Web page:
Suzanne Eaton, missing American scientist, who worked at Germany’s Max Planck Institute- found dead in cave in Crete, Greece as authorities investigate mystery death.
An American scientist who went missing last week while attending a conference in Greece was found dead on Monday, according to officials.
Suzanne Eaton, a 59-year-old molecular biologist/professor at the Max Planck Institute in Dresden, Germany, was last seen on July 2 near the port of Chania on the Greek island of Crete. Colleagues at the conference had told authorities they believed she had gone for a run in the area.
Greek police discovered what they believe to be her body Monday night, according to the institute.
‘It is with enormous sadness and regret that we announce the tragic demise of our dearest friend and colleague, Suzanne Eaton,’ the institute said in a released statement. ‘We are deeply shocked and disturbed by this tragic event. Suzanne was an outstanding and inspiring scientist, a loving spouse and mother, an athlete as well as a truly wonderful person beloved to us all. Her loss is unbearable.’
Greek Police said a woman’s body was found Monday in a cave near the port. While officials did not identify the body, homicide detectives from Athens were traveling to Crete to lead an investigation.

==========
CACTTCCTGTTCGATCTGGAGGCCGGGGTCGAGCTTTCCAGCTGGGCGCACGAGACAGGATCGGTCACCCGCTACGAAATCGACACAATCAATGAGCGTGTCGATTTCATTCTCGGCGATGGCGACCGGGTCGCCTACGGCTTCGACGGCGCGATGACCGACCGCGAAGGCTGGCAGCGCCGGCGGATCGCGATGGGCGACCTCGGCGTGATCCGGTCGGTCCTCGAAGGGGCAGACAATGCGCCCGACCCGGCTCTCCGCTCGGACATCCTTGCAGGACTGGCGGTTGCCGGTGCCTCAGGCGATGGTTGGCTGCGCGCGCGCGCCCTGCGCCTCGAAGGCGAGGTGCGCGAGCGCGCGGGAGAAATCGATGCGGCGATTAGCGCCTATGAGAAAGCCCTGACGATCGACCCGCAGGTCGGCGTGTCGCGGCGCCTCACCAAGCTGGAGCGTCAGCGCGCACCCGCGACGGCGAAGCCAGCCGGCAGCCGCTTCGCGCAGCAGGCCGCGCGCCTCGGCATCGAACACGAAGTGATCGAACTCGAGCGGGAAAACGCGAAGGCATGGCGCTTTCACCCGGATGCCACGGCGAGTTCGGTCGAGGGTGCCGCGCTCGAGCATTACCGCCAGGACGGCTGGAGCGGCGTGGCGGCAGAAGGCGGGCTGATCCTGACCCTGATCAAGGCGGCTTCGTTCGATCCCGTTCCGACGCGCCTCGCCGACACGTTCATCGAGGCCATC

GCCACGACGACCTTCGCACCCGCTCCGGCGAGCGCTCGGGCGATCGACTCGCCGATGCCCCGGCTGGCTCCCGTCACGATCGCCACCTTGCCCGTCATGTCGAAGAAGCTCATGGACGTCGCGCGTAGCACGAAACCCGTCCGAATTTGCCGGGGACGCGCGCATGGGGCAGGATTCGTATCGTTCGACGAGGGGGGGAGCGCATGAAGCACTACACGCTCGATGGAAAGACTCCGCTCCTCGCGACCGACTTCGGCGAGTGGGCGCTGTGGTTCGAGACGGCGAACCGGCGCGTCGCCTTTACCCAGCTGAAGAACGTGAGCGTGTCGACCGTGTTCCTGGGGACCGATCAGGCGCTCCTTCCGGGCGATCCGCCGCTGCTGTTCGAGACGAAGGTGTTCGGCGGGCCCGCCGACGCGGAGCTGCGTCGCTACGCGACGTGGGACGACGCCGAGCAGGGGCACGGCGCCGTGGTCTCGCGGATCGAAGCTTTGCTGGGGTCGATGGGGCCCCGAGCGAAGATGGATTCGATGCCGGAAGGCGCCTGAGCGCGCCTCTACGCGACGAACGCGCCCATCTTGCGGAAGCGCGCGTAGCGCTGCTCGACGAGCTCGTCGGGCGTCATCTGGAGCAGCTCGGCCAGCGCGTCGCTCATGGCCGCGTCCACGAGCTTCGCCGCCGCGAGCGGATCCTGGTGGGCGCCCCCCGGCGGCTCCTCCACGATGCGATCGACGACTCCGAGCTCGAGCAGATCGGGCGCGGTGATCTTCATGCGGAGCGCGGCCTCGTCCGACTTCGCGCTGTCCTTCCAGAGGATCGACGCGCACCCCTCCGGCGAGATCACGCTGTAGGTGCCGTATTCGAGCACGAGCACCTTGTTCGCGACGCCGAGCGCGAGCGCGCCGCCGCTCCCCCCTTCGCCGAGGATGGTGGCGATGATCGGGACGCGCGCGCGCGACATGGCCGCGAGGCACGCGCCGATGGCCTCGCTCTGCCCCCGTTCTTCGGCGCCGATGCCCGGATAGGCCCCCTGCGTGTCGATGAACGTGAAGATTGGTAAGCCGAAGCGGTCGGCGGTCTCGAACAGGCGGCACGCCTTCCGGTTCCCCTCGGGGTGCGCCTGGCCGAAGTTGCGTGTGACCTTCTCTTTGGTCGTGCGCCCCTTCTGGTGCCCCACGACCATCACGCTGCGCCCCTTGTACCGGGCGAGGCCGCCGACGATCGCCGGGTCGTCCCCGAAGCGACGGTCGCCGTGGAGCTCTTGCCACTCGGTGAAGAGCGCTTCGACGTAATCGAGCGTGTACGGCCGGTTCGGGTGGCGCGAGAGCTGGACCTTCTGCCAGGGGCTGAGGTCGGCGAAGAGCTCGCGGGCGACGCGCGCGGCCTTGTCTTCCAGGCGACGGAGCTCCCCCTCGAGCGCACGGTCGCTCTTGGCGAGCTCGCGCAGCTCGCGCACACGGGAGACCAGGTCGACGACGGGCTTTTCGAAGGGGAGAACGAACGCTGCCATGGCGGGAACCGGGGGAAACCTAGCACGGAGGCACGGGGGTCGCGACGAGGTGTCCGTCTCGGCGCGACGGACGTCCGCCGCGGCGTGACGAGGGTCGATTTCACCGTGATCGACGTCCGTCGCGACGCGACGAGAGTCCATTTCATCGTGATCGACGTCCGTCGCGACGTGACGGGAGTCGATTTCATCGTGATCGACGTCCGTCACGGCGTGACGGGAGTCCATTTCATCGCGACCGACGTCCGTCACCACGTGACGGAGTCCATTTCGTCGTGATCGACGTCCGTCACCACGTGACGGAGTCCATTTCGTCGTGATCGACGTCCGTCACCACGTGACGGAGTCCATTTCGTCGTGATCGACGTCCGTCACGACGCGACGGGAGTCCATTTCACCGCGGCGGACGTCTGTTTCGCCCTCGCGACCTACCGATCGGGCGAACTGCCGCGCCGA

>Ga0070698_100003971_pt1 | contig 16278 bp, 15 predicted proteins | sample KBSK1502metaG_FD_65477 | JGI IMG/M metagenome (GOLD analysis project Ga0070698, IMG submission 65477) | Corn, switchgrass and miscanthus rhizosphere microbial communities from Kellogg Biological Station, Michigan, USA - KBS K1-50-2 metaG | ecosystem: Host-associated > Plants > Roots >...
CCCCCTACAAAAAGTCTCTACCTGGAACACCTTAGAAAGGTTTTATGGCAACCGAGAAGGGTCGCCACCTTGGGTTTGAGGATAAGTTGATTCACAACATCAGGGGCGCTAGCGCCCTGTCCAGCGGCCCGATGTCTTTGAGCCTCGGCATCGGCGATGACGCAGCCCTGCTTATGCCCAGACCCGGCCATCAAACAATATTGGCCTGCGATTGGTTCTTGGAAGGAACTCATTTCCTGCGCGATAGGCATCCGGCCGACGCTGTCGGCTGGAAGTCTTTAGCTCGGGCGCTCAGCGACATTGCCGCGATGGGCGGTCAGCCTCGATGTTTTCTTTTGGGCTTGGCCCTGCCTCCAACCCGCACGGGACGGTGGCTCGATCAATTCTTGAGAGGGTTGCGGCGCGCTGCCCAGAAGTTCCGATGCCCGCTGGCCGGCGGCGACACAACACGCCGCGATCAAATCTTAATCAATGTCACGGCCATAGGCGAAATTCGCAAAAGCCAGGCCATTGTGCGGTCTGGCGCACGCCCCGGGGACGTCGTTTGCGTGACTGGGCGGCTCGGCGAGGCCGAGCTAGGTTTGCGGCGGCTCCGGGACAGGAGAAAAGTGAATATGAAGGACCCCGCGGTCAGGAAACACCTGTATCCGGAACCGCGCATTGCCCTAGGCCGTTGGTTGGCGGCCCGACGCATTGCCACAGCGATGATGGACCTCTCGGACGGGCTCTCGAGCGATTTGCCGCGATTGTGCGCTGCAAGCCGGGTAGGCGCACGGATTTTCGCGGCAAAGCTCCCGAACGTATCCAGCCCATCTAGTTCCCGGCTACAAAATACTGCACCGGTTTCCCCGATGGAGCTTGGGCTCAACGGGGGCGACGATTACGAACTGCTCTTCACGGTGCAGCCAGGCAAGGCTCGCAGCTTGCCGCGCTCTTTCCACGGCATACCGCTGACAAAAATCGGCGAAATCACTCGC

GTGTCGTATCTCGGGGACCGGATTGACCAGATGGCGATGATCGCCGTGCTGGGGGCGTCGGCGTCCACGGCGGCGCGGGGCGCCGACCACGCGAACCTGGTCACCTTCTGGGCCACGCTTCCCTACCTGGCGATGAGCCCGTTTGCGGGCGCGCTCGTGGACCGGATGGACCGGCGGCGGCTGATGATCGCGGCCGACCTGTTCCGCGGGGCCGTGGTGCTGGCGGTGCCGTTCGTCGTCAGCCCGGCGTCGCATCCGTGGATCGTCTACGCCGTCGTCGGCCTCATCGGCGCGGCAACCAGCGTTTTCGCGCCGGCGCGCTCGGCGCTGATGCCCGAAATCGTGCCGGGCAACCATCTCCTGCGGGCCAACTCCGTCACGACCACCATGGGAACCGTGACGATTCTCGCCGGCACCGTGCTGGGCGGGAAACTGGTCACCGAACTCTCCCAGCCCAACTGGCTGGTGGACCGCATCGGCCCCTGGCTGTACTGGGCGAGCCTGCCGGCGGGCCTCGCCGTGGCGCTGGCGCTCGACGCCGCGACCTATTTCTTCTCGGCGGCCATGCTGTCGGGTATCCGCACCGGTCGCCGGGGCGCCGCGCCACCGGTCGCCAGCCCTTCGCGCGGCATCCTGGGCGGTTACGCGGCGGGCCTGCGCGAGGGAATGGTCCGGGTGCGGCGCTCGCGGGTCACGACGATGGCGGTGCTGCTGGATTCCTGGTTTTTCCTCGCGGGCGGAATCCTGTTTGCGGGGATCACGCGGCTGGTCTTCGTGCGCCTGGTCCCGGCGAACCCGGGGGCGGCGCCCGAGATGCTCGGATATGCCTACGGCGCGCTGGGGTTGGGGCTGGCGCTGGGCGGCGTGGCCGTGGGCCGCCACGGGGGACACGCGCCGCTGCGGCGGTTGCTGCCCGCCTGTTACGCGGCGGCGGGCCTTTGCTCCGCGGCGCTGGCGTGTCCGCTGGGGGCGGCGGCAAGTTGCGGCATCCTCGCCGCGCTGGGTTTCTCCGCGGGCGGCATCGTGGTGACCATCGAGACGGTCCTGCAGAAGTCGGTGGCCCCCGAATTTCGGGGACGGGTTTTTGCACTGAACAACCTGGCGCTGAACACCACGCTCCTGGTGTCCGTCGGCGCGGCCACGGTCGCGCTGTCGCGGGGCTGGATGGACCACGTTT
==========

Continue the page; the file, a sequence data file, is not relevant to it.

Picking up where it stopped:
The cave was located about 6 miles from the place were Eaton was last seen on Tuesday, Greek news outlet Ekathimerini reported.
Local authorities ‘have not yet completed their investigation regarding the events that may have transpired’ the afternoon the 59-year-old went missing.
Eaton, originally from Oakland, California, was the wife of British scientist Tony Hyman and the mother of two sons, Max and Luke, according to the institute.
Read a Facebook page called ‘Searching for Suzanne’ set up by family on Tuesday: ‘We cannot comment on anything at this time, but I will post a message here when the time is appropriate.’
Family members said that Eaton went running 30 minutes every day, and on July 1 had taken a trail northeast of the academy. Her phone, passport, watch, and cash were all left behind in her room, but her running shoes and hot pink running shirt were missing.
Before her body was discovered, the institute had said that the ‘most likely’ scenario was that Eaton went for a run.
‘There are many observations that challenge such a theory including the heat of the day suggesting that a swim would have been more attractive,’ the institute said, adding that besides a runner, Eaton was a senior black belt in Tae Kwon Do.
‘If anyone can find her way out of a difficult situation it is Suzanne,’ the group said.
I’m beyond speechless. I was lucky to meet Suzanne during my PhD at @mpicbg. She was an exceptional scientist and one of the kindest person on earth. She will be terribly missed. My deepest condolences to her family #SuzanneEaton https://t.co/ih2IDGvxy7
— Ste Tavano (@SteTavano) July 9, 2019